SP: Combination. I don't think you can say that's it's one. Talent obviously gets you to a certain place and then the attitude takes over. There is no doubt about that. You've got to have that self-belief, that self-confidence. Every single one of us faces fear. Anyone who says that he has been on international stage and never feared anything is talking nonsense. We've all got our own fears, but if you can get the attitude to get over those and continue performing, I think that is the key. Attitude is huge.
HB: And how do you overcome that fear of failure?
SP: Well, as I say, I think everyone gets the fear of failure at different times. At the start of your career, you want to make sure that you establish yourself. So there is a fear that you might get out of the set-up and lose favour. Even going out to bat, there are obviously fast bowlers [to fear]… everyone's got a bit of fear. But when you have worked on your technique, you have done the odds, worked in the nets, then you get the attitude and aptitude to be able to deal with it. You have got a technique and you have worked out how you are going to play. When you get towards the end of your career, the attitude, at times, is that "I don't want to ruin my reputation" kind of thing. So there are always the fears that go along. When you get out of form, when things aren't going well, there is a lot of fear that any international cricketer faces.
HB: I know you played it towards the end of your career, Polly, but do you like Twenty20 cricket or are you good, old-fashioned Peter Pollock's son who enjoys Test cricket and wants that kind of cricket to survive?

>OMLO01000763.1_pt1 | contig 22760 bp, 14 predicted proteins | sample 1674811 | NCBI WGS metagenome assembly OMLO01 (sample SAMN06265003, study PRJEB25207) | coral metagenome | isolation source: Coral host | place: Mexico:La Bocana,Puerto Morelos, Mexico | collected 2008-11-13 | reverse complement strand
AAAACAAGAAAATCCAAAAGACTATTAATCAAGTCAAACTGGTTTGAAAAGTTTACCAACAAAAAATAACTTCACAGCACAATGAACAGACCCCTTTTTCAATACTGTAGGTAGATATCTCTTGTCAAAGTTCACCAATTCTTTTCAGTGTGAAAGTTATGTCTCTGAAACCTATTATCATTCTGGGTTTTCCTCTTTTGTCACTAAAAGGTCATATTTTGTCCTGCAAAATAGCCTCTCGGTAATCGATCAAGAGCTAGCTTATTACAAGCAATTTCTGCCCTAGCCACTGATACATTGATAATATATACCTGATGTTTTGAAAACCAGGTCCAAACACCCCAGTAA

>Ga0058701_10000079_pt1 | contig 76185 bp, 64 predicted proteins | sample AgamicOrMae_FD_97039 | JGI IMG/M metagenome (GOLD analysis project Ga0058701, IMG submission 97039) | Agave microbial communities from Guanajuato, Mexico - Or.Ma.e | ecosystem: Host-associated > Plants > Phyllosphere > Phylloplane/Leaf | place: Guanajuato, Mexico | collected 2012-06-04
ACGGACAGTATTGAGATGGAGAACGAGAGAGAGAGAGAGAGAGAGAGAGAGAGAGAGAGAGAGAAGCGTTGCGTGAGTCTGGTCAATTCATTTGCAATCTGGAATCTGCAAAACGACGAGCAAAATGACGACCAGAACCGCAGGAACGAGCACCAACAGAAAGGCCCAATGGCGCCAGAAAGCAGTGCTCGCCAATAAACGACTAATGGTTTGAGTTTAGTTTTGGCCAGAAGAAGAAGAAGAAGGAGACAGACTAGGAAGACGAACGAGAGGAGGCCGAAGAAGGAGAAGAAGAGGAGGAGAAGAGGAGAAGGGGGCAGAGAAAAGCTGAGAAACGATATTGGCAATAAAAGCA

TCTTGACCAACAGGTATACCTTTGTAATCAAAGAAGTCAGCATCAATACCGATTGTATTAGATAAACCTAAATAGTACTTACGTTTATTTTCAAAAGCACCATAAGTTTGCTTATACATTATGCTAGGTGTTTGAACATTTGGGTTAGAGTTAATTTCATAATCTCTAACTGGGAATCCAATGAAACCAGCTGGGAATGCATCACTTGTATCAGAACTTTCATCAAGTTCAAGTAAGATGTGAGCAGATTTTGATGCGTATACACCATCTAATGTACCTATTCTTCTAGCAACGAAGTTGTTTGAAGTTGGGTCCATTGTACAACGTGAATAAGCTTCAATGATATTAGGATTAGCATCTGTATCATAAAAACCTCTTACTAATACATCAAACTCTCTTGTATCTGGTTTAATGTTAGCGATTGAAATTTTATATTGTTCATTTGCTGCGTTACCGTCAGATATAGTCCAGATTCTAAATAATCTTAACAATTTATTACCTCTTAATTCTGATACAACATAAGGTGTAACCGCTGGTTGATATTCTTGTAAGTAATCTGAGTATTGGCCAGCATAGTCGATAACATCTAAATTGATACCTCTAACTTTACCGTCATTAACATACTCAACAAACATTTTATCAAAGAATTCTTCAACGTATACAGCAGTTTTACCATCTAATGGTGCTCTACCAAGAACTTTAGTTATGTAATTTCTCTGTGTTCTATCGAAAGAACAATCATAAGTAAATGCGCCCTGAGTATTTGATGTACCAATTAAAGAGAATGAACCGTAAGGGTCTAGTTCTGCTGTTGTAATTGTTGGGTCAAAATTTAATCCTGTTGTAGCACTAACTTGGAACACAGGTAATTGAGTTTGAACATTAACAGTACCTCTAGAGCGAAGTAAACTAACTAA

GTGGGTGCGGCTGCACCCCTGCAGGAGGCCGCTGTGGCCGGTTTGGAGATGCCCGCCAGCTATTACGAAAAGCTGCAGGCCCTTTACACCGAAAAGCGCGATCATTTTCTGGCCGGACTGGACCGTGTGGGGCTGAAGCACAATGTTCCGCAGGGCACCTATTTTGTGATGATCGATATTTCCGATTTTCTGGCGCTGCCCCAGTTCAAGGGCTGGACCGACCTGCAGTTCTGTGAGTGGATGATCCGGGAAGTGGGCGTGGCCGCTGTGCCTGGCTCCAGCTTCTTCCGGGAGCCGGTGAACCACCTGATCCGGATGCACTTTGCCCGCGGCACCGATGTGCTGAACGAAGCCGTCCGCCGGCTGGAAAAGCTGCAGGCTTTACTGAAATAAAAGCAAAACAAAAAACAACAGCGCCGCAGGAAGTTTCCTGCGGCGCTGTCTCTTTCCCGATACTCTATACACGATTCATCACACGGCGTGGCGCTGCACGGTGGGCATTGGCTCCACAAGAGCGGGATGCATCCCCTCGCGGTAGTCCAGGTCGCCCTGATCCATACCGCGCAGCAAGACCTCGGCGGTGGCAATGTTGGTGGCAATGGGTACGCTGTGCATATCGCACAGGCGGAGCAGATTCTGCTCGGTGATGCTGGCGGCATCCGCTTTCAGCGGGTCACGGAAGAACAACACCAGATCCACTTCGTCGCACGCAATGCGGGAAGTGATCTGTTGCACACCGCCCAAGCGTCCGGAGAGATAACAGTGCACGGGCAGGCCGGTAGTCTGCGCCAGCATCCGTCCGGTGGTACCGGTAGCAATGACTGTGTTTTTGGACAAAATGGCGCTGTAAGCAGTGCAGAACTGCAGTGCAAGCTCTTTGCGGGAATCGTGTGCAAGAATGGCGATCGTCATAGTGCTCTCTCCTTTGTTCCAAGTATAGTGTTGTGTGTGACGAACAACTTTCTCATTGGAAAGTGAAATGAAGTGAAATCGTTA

SP: Definitely, for me it's really simple. Test cricket is the real test. It's a test of your skill, of your abilities, of your strength, of your mental attitude, of everything - every aspect of the game. And there is nowhere to hide. Twenty20 cricket is great, it is exciting, creates a lot of interest, and allows people to watch a lot of flair. But whether it is totally good for the game, I am not too sure. I think the jury is still out for me on that one. I would hate to see people lose their old techniques, their old art of being good cricketers, being able to bat for long periods, being able to bowl long spells. You know, if everyone was just a good bowler of the yorker and slower ball, and that was it, then I think the game of cricket will lose something.
Aug 22, 2011 Part 1: Brett Lee talks to Harsha Bhogle about making the tough choice to quit Test cricket, and coming back from injury to play the World Cup (06:36)
Aug 22, 2011 Part 2: Brett Lee talks to Harsha Bhogle about why he picked the discipline he did, the keys to bowling fast and more (07:17)